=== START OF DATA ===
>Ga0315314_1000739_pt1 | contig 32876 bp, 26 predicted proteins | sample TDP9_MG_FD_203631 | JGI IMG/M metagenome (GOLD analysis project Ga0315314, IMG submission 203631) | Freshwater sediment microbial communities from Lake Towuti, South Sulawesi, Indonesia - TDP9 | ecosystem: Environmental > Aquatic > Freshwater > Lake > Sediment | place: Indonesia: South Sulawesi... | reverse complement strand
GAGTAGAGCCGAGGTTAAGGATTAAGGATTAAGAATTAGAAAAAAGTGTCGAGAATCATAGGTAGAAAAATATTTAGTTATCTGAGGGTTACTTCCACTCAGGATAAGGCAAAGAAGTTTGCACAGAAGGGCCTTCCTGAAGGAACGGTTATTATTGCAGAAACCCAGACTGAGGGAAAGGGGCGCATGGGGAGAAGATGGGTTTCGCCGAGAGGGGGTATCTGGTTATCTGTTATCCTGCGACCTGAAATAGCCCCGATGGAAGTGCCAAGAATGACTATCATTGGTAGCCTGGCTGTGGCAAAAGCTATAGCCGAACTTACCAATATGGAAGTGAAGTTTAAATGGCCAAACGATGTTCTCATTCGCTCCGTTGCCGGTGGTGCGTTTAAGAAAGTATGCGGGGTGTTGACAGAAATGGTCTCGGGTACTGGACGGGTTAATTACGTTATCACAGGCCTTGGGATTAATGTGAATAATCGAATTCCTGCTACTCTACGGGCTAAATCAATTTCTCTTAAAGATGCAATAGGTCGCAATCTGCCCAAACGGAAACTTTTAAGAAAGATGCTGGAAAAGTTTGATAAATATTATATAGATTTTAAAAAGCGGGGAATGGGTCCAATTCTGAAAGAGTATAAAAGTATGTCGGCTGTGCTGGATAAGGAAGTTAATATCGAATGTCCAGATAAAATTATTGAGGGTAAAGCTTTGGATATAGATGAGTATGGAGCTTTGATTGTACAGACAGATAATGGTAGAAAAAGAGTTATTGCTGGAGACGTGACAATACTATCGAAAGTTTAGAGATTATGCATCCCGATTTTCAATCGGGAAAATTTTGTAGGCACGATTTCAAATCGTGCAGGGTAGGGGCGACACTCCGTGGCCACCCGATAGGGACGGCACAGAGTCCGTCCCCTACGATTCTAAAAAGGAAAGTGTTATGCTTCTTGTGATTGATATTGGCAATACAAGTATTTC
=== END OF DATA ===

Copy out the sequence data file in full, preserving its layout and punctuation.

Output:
>Ga0315314_1000739_pt1 | contig 32876 bp, 26 predicted proteins | sample TDP9_MG_FD_203631 | JGI IMG/M metagenome (GOLD analysis project Ga0315314, IMG submission 203631) | Freshwater sediment microbial communities from Lake Towuti, South Sulawesi, Indonesia - TDP9 | ecosystem: Environmental > Aquatic > Freshwater > Lake > Sediment | place: Indonesia: South Sulawesi... | reverse complement strand
GAGTAGAGCCGAGGTTAAGGATTAAGGATTAAGAATTAGAAAAAAGTGTCGAGAATCATAGGTAGAAAAATATTTAGTTATCTGAGGGTTACTTCCACTCAGGATAAGGCAAAGAAGTTTGCACAGAAGGGCCTTCCTGAAGGAACGGTTATTATTGCAGAAACCCAGACTGAGGGAAAGGGGCGCATGGGGAGAAGATGGGTTTCGCCGAGAGGGGGTATCTGGTTATCTGTTATCCTGCGACCTGAAATAGCCCCGATGGAAGTGCCAAGAATGACTATCATTGGTAGCCTGGCTGTGGCAAAAGCTATAGCCGAACTTACCAATATGGAAGTGAAGTTTAAATGGCCAAACGATGTTCTCATTCGCTCCGTTGCCGGTGGTGCGTTTAAGAAAGTATGCGGGGTGTTGACAGAAATGGTCTCGGGTACTGGACGGGTTAATTACGTTATCACAGGCCTTGGGATTAATGTGAATAATCGAATTCCTGCTACTCTACGGGCTAAATCAATTTCTCTTAAAGATGCAATAGGTCGCAATCTGCCCAAACGGAAACTTTTAAGAAAGATGCTGGAAAAGTTTGATAAATATTATATAGATTTTAAAAAGCGGGGAATGGGTCCAATTCTGAAAGAGTATAAAAGTATGTCGGCTGTGCTGGATAAGGAAGTTAATATCGAATGTCCAGATAAAATTATTGAGGGTAAAGCTTTGGATATAGATGAGTATGGAGCTTTGATTGTACAGACAGATAATGGTAGAAAAAGAGTTATTGCTGGAGACGTGACAATACTATCGAAAGTTTAGAGATTATGCATCCCGATTTTCAATCGGGAAAATTTTGTAGGCACGATTTCAAATCGTGCAGGGTAGGGGCGACACTCCGTGGCCACCCGATAGGGACGGCACAGAGTCCGTCCCCTACGATTCTAAAAAGGAAAGTGTTATGCTTCTTGTGATTGATATTGGCAATACAAGTATTTC